Outrage (1950 film)

From Wikipedia, the free encyclopedia
Jump to navigation Jump to search
Outrage lobby card.jpg
Directed byIda Lupino
James Anderson (assistant)
Produced byCollier Young
Malvin Wald
Written byIda Lupino
Malvin Wald
Collier Young
StarringMala Powers
Tod Andrews
Robert Clarke
Music byConstantin Bakaleinikoff
CinematographyLouis Clyde Stoumen
Archie Stout
Edited byHarvey Manger
The Filmakers
Distributed byRKO Radio Pictures
Release date
  • September 27, 1950 (1950-09-27) (U.S.)[1]
Running time
75 minutes
CountryUnited States

Outrage is a 1950 black-and-white B-movie starring Mala Powers. It was directed by Ida Lupino. Lupino also co-wrote the script, along with the producers Malvin Wald and Lupino's then-husband Collier Young.

Outrage, the first starring film role for Powers, was both controversial and remarkable for being only the second post-Code Hollywood film to deal with the issue of rape, after Johnny Belinda (1948), which had earned the actress who portrayed the victim, Jane Wyman, the Best Actress Academy Award.


Ann Walton (Mala Powers) is a young bookkeeper who has a steady boyfriend, Jim Owens. When Jim announces that he has received a raise the young couple decide to finally marry and inform Ann's parents about the engagement. Meanwhile, a man who works at the concession stand where Ann works takes an interest in her and tries to flirt with her though she is uninterested.

Staying late at work one night, Ann notices she is being stalked and tries to run away from the man who is following her. She is unable to hide and is eventually caught and raped by the man who works the concession stand, the only thing able to come through to Ann in her trauma, being the memory of a scar the man has on his neck.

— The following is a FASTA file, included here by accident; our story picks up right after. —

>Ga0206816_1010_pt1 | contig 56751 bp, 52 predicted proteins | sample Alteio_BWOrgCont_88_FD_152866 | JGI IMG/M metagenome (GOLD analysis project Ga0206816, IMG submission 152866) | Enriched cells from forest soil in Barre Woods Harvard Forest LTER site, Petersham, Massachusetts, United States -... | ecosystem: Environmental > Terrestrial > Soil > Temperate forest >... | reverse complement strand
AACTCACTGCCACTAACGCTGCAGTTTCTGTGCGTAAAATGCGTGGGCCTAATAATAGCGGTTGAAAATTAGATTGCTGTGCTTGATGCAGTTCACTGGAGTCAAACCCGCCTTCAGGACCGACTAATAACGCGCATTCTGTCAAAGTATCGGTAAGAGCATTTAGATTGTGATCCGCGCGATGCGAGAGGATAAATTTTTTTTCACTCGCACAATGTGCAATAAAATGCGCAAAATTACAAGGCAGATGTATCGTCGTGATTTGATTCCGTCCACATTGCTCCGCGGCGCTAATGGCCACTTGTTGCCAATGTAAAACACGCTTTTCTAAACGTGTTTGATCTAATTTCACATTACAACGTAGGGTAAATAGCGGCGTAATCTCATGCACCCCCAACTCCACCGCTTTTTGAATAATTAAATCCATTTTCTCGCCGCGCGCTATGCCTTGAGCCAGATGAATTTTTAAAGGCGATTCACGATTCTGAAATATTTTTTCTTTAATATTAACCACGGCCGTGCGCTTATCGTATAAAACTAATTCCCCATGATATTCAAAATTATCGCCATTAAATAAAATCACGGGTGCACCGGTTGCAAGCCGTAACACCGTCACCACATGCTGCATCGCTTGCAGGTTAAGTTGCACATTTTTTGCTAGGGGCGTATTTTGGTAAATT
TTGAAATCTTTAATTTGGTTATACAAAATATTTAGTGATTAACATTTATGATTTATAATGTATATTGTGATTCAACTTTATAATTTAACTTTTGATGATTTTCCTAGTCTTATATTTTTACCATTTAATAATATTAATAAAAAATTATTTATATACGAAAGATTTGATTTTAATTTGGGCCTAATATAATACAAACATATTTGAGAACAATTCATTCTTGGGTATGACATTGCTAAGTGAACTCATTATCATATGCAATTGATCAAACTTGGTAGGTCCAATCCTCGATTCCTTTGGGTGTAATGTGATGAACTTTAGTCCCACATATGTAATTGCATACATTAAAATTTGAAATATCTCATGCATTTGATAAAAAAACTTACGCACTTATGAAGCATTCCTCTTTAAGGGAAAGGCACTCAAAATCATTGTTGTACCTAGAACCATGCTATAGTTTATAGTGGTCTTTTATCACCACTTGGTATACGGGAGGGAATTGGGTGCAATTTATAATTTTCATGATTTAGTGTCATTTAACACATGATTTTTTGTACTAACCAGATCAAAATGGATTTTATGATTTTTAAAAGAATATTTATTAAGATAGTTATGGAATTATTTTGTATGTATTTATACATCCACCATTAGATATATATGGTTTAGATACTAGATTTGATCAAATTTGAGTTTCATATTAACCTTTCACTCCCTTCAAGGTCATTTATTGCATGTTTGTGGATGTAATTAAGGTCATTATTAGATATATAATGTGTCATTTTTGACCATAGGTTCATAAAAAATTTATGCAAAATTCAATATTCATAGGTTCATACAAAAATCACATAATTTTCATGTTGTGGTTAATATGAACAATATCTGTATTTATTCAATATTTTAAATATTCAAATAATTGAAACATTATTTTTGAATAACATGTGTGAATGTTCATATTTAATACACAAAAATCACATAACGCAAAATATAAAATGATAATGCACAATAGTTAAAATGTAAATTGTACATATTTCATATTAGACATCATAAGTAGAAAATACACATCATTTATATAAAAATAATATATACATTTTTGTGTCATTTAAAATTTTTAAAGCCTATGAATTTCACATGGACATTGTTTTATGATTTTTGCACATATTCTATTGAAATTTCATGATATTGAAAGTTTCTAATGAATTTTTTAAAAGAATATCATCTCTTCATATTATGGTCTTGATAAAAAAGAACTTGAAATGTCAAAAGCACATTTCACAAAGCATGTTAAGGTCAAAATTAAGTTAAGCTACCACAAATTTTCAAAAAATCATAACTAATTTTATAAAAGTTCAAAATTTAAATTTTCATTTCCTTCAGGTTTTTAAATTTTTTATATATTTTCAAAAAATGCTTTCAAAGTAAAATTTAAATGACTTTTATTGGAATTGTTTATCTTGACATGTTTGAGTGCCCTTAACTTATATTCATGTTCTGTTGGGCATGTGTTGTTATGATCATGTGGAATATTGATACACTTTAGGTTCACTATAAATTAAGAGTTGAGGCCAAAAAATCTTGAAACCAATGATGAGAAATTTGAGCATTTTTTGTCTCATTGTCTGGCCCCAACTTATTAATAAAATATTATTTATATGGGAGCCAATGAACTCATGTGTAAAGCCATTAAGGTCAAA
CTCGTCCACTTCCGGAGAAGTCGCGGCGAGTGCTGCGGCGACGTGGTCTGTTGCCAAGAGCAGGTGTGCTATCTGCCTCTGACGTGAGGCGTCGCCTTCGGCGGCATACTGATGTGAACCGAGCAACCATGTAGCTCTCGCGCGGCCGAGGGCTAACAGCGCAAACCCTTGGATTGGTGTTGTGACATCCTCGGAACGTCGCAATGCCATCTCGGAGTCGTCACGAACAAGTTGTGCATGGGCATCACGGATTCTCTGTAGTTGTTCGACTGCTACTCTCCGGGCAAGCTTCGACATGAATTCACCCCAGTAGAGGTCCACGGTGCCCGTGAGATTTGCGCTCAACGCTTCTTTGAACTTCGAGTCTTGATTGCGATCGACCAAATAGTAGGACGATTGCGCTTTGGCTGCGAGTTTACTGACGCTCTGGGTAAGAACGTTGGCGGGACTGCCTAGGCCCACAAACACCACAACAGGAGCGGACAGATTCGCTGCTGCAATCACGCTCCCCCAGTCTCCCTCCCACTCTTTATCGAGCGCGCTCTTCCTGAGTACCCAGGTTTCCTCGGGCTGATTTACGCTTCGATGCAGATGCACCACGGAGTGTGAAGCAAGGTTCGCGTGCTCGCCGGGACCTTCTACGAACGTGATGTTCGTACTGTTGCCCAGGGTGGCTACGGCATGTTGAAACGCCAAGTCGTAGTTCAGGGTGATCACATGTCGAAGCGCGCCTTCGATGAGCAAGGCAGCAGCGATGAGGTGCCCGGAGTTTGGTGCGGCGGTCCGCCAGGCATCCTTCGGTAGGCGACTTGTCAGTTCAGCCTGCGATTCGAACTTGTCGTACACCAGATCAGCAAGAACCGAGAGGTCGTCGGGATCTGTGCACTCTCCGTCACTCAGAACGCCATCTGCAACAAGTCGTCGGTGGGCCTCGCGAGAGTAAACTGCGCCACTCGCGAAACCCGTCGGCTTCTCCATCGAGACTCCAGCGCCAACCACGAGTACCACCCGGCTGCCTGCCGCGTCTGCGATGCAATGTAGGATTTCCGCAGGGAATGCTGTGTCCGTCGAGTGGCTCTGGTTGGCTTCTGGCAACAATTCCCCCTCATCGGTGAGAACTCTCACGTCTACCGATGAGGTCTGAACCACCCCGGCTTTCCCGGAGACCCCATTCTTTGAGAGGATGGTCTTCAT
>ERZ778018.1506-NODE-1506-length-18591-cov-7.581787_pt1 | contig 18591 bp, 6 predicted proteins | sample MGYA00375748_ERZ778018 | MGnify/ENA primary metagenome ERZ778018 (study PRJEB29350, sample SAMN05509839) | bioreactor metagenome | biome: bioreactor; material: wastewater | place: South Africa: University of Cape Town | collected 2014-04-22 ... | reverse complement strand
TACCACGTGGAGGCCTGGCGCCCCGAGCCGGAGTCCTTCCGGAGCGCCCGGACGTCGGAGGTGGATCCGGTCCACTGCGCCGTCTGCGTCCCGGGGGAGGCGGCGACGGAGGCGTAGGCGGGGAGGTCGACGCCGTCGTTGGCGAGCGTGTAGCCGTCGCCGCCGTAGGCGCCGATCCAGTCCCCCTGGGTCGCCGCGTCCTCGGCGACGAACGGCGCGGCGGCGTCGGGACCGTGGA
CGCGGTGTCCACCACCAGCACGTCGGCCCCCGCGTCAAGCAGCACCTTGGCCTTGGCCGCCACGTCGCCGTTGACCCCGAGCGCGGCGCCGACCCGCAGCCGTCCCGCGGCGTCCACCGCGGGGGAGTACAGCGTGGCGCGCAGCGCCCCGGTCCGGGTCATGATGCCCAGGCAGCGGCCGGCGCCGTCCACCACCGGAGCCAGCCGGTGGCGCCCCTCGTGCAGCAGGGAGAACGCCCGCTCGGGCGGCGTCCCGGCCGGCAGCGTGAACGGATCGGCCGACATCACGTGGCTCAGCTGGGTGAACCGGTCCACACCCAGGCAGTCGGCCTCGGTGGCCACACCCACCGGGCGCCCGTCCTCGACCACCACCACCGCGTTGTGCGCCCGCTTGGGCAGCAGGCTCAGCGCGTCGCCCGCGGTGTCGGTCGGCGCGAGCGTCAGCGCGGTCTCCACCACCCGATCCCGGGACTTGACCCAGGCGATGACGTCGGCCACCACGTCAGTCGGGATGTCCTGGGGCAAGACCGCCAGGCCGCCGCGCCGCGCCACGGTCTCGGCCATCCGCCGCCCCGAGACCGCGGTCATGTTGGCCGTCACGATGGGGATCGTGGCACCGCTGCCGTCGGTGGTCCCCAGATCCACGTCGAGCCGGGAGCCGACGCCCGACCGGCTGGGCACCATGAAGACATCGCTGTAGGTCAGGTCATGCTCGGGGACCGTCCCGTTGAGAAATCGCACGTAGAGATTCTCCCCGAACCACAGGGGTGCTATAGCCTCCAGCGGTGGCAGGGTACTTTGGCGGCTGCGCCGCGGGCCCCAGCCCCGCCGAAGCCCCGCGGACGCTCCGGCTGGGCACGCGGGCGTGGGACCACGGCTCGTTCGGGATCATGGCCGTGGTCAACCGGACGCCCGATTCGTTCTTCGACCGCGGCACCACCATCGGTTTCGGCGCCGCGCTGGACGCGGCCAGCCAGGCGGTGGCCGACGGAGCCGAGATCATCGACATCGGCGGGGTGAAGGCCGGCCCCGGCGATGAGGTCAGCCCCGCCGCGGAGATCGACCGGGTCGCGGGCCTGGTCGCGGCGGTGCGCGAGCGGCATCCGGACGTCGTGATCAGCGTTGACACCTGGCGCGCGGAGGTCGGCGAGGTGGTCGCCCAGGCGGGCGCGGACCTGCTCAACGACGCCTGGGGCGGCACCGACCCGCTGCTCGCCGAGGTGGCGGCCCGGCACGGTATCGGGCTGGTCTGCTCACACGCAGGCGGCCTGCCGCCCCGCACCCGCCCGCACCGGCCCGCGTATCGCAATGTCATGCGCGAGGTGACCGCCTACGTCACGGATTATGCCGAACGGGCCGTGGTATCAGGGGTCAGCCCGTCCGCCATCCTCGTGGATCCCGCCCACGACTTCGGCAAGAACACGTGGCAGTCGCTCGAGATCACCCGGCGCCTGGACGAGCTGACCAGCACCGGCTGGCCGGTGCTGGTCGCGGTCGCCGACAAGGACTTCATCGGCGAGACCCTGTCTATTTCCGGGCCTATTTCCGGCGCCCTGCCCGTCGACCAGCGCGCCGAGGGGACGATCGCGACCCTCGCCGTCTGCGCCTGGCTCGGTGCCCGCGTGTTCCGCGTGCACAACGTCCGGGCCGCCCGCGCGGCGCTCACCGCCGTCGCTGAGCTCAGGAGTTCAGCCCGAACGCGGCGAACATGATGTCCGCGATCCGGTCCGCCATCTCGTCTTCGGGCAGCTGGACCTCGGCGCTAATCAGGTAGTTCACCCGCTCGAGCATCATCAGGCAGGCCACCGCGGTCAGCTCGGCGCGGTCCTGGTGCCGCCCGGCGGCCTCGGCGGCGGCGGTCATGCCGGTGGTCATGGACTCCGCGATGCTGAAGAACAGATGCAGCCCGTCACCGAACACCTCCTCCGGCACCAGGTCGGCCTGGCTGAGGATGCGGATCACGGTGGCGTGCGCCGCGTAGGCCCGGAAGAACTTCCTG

Returning home after her rape Ann's parents learn of what happened and contact the police. Though the police and her family, friends, and fiancé, Jim, are supportive, Ann believes that the neighbours are gossiping about her and that Jim can no longer see her as she once was. After being forced to look at a lineup of men with scars, none of whom she can identify as her attacker, Ann runs away, taking the bus to Los Angeles on a whim.

While the bus is on a break, Ann overhears on the radio that her parents are looking for her and have identified her as the victim of a rape. Ann runs away from the bus and sprains her ankle where she is found by Rev. Bruce Ferguson. Ferguson brings Ann to the orange picking farm belonging to his friends the Harrisons. He does his best to help Ann out, eventually securing her a job as a bookkeeper for the Harrisons. Ann and Ferguson grow increasingly close. When Ferguson asks her to attend a local festival she agrees, but when another attendee pressures her for a kiss she is reminded of her rape, and attacks him with a wrench.

Ann is forced to stand trial, but Ferguson investigates why she would do such a thing and learns of her rape. He is able to persuade the judge to commute her sentence, and instead she goes to therapy for a year.

At the end of her time in therapy Ann wants to stay with Ferguson and pursue a relationship with him, but he tells her not to run from life's challenges and encourages her to return to her old life and to Jim.



  1. ^ "Outrage: Detail View". American Film Institute. Retrieved May 18, 2014.

External links[edit]